[Update, October 18, 2022: The Supreme Court refused to hear the case, leaving the American Samoans as U.S. Nationals, not U.S. citizens.]
A policy-making puzzle has emerged from a court case regarding the citizenship status of American Samoans. Some individual Samoans have sued seeking citizenship; they are currently (alone of the populations under the U.S. flag) U.S. nationals, not citizens. The case is on its way toward, if not to, the U.S. Supreme Court, as the Washington Post has reported.
Being a national or a citizen while living in American Samoa is a meaningless difference, but should a national live in the U.S. there is a lot of difference. Nationals are free to move to the States and do not need a visa or a work permit, but they cannot vote or hold some public offices, nor can they use the immigration law to bring in relatives. They are eligible for naturalization, but few opt to use that opportunity.
As background, American Samoa has its own immigration law, the only territory that does. A further complication is that there is also a totally separate nation, once a German colony and later a New Zealand one, that used to be called Western Samoa, and is now called Samoa. It has nothing to do with this issue. It is close to and much more populous than our Samoa.
The puzzle is that the Biden administration — routinely pro-ethnic-minority and pro-immigration — is opposed to a court move to make nationals into citizens, as is the establishment in American Samoa. Why are governments in Washington and Pago Pago (pronounced pan-go pan-go) opposed to more rights for this small and totally non-controversial population? (There are about 100,000 of them split between the islands and the states.)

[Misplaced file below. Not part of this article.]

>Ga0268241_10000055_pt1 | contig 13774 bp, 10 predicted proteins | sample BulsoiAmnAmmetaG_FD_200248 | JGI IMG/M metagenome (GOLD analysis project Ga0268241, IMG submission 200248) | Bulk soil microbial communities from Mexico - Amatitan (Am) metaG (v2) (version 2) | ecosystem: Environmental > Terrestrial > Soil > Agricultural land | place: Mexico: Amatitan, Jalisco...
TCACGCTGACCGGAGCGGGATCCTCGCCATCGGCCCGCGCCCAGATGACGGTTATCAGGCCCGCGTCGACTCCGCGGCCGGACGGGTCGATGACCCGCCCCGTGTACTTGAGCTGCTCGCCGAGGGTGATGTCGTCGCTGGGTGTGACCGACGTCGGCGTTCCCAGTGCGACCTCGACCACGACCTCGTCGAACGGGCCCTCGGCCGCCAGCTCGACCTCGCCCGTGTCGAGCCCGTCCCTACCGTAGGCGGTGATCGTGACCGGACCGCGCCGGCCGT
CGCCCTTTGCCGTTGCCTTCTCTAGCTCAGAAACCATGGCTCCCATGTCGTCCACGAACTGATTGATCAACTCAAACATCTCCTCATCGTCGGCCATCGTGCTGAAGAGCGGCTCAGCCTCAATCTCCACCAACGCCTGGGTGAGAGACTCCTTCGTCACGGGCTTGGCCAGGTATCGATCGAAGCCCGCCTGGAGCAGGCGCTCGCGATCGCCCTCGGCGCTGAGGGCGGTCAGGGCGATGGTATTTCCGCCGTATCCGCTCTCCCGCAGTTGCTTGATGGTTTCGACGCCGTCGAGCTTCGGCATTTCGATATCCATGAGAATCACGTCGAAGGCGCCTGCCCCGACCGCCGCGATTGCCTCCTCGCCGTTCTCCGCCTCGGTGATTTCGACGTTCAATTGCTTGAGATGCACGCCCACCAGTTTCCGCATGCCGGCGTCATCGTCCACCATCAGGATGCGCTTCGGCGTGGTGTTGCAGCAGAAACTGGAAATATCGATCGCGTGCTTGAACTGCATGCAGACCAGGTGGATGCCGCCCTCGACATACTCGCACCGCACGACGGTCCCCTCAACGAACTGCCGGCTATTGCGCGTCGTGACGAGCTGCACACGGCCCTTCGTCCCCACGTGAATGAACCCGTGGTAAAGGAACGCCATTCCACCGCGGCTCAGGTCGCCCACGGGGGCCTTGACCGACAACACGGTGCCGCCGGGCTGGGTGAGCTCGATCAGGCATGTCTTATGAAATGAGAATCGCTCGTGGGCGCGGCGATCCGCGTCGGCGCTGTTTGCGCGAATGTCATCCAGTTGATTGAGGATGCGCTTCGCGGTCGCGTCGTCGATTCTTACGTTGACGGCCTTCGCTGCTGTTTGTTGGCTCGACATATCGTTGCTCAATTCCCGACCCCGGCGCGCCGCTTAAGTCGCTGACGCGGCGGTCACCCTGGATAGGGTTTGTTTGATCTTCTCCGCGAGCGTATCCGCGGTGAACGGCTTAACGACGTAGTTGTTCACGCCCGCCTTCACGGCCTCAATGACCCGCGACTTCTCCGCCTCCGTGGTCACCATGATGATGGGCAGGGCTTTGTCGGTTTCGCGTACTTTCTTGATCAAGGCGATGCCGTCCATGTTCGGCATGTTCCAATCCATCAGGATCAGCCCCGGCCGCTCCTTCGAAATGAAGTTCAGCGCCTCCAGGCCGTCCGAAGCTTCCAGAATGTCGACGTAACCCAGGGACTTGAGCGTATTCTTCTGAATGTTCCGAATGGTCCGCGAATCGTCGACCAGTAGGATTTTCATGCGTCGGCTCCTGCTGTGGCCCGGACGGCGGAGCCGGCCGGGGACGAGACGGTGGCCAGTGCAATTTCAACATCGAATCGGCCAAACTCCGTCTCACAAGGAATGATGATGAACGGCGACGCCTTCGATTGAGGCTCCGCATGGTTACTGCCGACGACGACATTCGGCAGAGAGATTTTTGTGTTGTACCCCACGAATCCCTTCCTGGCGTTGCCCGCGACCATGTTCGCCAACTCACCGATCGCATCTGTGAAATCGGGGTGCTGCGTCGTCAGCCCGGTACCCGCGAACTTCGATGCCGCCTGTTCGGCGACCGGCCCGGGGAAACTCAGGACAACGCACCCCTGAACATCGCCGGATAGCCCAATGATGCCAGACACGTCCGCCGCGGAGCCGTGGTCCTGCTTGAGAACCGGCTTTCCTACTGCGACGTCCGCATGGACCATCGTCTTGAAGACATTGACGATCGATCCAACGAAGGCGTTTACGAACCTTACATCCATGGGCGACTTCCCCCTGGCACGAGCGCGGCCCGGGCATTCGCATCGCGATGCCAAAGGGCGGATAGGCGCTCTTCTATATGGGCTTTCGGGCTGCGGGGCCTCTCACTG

The establishment in American Samoa is a bi-partisan or non-partisan group. Those opposed to ending the national status in the courts include the Republican delegate to the U.S. House of Representatives and the largely Democratic territorial regime, consisting of an elected governor, a popularly elected lower house, and a chief-elected upper house. (Yes, there is a political entity under the U.S. flag that resembles Britain’s House of Lords.)
Delegate Amata Radewagen (R-American Samoa) argues “that to ‘force’ birthright citizenship would disrupt the status American Samoans have as individuals born as U.S. nationals but not U.S. citizens”, a unique status they said distinguishes them from other U.S. states and territories and keeps their “fa'a Samoa” (Samoan way of life) alive.
Something like a third of the world’s population, and all those illegal aliens at the U.S. southern border, would be delighted to have U.S. citizenship “forced” upon them.
In Washington, it is the Biden administration, through a brief filed earlier this week by Solicitor General Elizabeth Prelogar, offering quite different reasons, mostly legalistic not cultural, for not hearing the case. She thinks that Congress should make these decisions, not the courts.
There is yet another odd quirk to the case. Justice Neil M. Gorsuch, a Trump appointee, has vigorously opposed the century-old set of “insular cases” as racist. When the Supreme Court was making these decisions, Congress decided that residents of American Samoa should become nationals and not citizens. The solicitor general does not think that the instant case should be used to undo the “insular cases”. As a non-lawyer I cannot quite follow that argument.
What is clear is that this birthright citizenship case involves strange bedfellows and strange reasonings; it will be interesting to see if the court opts to hear it.